Little Trouble in Big China

In the last six months, I’ve spent about twenty days in China — twenty-five if you count Hong Kong and Macau.  I would not consider myself an expert in any regard (at 26, I’m hard pressed to think it’s possible for me to be an expert about anything, really), but I find the place fascinating, and I’ve tried to unravel what goes on behind the scenes there many, many times in my head.  I don’t think I’ve been successful, but it at least means I have some stories.





There’s light everywhere in China.  Not just the blinding fluorescent light that douses any airport in any country — there to help you forget what godforsaken hour it is in this part of the world — but lights of every color, every shape, a colorful panoply of illumination that pulls your eyes in every direction at once.  Giant Chinese characters burning with lambent neon fire, colossal LCD billboards shining like squat searchlights in the night, scrolling LED signs playing message after message written by some calligraphic pointillist.  If territorial holdings were what ensured the sun never set on the British empire, it’s technological holdings that make certain the sun will never truly set on the Chinese empire.


The first night of my first trip to China, I landed late in Hong Kong and took the last ferry across the bay to Shenzhen.  This let me bypass Hong Kong customs and go through immigration straight on the mainland, but it also meant that I was keeping Chinese border guards at their posts far later than they wanted to be there.  The boat docked and we were quickly marched out, first into the sticky night air and then into a long, low-slung hallway that led from the docks to the customs inspection.  As the passengers on the ferry — mostly my American coworkers and a small handful of Chinese nationals — walked through the long hallway, our suitcase wheels clacking against old linoleum tile, the overhead lights shut down one by one behind us.  Shadow swallowed the hallway one chunk at a time, and we dragged our luggage until finally we burst out of the encroaching darkness and emerged into an equally low-slung, equally sickly lit, but much wider room, decorated with a small metal detector and an old luggage x-ray conveyor.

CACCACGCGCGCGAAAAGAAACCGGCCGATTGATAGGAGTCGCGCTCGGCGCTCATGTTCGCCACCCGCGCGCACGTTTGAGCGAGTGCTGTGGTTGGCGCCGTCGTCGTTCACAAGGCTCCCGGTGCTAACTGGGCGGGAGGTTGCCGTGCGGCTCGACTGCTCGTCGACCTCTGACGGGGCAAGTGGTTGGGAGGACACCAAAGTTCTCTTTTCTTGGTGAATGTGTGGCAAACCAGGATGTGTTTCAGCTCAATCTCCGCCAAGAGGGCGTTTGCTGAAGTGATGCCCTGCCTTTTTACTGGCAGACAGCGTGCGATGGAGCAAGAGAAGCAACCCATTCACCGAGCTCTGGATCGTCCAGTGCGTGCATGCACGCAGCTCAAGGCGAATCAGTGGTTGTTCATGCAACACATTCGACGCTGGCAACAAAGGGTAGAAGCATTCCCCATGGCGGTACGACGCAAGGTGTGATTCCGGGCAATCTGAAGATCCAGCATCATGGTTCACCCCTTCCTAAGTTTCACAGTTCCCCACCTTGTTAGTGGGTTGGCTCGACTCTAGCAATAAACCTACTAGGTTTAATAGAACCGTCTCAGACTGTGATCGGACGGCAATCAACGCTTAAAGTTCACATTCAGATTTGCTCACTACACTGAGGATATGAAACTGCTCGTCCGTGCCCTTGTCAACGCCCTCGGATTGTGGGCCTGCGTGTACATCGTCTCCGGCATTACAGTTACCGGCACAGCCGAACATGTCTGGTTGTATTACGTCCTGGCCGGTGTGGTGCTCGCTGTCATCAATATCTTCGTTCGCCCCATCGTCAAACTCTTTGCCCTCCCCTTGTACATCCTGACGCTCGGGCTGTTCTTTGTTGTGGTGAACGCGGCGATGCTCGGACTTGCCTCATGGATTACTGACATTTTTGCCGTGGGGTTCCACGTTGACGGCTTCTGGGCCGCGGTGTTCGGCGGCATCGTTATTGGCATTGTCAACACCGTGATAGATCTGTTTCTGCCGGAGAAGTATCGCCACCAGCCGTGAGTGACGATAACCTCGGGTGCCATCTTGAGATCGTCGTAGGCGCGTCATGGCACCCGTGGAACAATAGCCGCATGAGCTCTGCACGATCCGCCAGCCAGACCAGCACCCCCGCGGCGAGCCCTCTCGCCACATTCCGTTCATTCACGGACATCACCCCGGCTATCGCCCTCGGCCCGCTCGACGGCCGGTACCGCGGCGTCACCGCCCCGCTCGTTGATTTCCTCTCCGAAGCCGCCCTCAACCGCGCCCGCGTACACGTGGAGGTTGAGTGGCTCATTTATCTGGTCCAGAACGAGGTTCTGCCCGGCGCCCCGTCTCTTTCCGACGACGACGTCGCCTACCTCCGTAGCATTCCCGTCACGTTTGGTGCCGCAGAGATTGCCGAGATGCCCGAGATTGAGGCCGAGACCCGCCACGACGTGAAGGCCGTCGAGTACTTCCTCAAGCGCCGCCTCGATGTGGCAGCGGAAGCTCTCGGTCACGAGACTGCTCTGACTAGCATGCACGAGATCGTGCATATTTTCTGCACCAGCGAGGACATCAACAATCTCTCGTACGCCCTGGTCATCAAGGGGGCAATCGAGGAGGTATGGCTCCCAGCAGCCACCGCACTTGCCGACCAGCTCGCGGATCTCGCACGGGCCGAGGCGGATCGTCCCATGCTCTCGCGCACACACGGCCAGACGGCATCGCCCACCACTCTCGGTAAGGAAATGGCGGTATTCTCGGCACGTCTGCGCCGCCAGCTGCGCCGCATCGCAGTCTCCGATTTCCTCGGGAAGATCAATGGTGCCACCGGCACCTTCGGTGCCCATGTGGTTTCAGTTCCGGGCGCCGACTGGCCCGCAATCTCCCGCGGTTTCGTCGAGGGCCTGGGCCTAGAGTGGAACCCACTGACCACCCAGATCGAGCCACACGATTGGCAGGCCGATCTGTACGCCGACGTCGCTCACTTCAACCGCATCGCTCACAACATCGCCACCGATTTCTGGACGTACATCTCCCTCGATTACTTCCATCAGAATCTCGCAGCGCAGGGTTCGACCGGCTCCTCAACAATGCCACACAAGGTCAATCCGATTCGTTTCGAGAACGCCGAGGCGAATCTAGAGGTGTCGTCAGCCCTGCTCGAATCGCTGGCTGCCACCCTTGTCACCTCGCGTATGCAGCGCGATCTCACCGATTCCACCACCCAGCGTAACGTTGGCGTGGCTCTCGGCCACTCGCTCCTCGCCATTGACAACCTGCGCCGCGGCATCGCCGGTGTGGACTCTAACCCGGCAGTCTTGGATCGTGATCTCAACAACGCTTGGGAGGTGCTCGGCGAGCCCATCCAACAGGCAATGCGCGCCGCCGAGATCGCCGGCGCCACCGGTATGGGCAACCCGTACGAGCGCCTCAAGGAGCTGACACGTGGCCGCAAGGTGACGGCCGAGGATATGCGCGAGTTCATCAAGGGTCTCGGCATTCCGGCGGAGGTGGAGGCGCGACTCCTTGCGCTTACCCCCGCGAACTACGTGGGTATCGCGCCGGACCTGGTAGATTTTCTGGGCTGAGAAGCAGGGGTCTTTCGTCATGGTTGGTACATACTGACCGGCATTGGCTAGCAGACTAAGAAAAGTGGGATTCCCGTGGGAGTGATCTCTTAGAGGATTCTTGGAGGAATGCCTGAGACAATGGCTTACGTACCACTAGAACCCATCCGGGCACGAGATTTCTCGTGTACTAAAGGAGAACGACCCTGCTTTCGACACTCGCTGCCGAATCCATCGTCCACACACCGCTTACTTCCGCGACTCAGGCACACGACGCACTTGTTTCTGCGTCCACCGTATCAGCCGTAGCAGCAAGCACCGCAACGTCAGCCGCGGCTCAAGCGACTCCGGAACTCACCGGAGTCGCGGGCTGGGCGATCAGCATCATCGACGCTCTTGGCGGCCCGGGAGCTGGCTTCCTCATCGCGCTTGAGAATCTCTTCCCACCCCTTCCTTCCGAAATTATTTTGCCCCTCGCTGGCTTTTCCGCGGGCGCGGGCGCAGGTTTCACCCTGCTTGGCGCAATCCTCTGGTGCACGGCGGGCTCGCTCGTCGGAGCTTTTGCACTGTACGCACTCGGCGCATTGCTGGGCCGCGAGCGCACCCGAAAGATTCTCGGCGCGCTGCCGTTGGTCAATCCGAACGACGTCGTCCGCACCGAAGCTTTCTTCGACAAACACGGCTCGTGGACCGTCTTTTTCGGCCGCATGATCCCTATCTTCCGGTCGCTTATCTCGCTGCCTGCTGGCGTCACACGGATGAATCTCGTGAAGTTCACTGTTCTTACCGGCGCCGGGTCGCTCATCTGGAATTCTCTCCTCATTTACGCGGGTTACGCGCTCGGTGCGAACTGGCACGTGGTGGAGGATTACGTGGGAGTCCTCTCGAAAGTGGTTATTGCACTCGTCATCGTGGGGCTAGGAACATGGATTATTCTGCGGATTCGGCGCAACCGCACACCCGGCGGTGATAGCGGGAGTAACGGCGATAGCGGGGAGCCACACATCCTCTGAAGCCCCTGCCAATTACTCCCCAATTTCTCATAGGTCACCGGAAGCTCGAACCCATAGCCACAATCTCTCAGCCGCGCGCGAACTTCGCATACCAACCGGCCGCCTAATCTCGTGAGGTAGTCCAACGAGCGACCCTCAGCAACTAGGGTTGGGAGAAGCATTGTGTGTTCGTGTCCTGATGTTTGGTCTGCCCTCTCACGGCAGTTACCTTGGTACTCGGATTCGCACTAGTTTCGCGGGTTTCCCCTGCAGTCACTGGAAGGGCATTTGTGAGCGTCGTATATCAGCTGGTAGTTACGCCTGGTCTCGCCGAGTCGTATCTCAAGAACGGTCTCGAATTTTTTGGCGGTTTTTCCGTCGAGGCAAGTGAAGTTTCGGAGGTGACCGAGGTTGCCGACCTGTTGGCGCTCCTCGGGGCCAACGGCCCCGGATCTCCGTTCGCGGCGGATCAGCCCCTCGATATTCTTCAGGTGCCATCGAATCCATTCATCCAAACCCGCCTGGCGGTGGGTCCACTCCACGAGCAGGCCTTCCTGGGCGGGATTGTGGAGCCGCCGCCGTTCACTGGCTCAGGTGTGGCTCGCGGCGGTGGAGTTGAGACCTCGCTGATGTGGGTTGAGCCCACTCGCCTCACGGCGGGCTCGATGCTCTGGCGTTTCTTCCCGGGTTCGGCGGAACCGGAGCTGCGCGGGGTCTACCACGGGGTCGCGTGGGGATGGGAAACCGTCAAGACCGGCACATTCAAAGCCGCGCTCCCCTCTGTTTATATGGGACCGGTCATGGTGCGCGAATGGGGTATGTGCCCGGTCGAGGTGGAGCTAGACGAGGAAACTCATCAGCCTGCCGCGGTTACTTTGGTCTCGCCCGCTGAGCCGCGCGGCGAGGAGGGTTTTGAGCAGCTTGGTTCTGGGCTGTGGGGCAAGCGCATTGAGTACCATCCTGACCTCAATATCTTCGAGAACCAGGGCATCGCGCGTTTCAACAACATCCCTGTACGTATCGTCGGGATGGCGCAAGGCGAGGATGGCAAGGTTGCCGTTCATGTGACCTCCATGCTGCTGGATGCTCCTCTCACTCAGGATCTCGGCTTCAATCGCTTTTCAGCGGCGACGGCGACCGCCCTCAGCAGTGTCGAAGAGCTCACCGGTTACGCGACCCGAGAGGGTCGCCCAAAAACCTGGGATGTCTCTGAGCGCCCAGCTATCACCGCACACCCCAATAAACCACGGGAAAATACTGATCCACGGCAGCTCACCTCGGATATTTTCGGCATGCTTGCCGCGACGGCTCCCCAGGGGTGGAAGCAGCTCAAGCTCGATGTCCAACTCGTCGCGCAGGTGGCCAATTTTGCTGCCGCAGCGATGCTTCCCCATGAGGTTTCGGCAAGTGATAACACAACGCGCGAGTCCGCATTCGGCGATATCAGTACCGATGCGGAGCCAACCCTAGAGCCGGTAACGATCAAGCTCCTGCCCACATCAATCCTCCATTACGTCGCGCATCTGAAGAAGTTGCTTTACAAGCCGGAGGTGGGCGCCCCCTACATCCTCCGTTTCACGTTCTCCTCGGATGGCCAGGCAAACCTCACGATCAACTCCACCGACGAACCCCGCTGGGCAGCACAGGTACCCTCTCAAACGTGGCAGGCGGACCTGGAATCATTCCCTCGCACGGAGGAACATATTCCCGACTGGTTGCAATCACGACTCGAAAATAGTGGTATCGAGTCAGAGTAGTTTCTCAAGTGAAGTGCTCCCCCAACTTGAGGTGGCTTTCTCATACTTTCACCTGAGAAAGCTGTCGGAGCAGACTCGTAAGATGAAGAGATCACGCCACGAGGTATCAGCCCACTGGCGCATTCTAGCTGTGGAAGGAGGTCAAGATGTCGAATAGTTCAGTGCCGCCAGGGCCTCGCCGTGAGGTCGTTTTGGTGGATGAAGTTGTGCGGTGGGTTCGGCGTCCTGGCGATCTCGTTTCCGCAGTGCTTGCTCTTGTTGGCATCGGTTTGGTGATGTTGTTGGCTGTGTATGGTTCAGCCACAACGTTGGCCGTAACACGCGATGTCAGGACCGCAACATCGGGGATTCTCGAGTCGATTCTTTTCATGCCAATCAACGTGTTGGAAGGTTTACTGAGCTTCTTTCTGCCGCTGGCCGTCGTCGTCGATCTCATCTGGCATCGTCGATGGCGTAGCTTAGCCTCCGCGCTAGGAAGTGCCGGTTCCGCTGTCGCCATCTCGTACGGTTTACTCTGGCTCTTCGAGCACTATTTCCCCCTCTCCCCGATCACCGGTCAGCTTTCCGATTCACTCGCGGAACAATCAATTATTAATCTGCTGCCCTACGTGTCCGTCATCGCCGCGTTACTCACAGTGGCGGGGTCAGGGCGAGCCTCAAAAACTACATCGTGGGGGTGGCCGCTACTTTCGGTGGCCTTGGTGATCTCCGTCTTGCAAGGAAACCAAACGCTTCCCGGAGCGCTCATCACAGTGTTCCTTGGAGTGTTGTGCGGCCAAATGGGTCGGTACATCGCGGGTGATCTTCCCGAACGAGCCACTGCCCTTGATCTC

I was more or less waved through customs without stopping by bored, laconic guards.  As I stood on the sidewalk waiting for the van my company had hired to take me to Heyuan, a small town a couple of hours north of Shenzhen, I saw the customs personnel filing out of the building and vanishing into the night.

I almost typed “the dark night” there, but nothing about the night in Shenzhen was that dark.  There were lights everywhere, on every surface, advertisements and names and numbers and decoration intermingled in a neon and LCD glow that bathed the roads in color.  Giant electronic billboards flashed white at the end of each advertisement, just for a few seconds, a blazing digital sun descending on the street before vanishing again into the next product’s story.  Pollution is rampant in China; it makes sense that light pollution should be no exception.

As we drove away from Shenzhen, the roads reminded me more of sections of Los Angeles than anything else — long strip malls of restaurants and businesses lining the sides of wide roads made for far more traffic than was present at midnight.  But lit signs were everywhere, more signs than I’ve ever seen.  Every high-rise building had huge numbers or Chinese characters rising from their roofs, letters erected like the Hollywood sign in the hills above L.A. but ablaze with electricity.  The bright red text of “HAN’S LASER” jockeyed for space with a vibrant yellow Walmart logo.  LCD screens hung on the side of towers, scrolling through messages in English and Chinese, showing time, temperature, aphorisms.  TIME IS MONEY, one flashed.  EFFICIENCY IS LIFE.

The two and a half hour van ride to Heyuan passed in the fog you only experience when you’ve been up for twenty-four hours — and spent fourteen of them in an economy seat on a plane crossing the Pacific.  I drifted in and out of consciousness as our driver swerved in and out of traffic.  The van stopped only to wait for the other car in our caravan, which had been ahead of us until it was pulled over for speeding.  Every time I opened my eyes, there were more lights. More giant, indecipherable characters perched like glowing gargoyles on high-rise roofs, each one a message entirely inaccessible to me, beaming hidden meanings into the sky.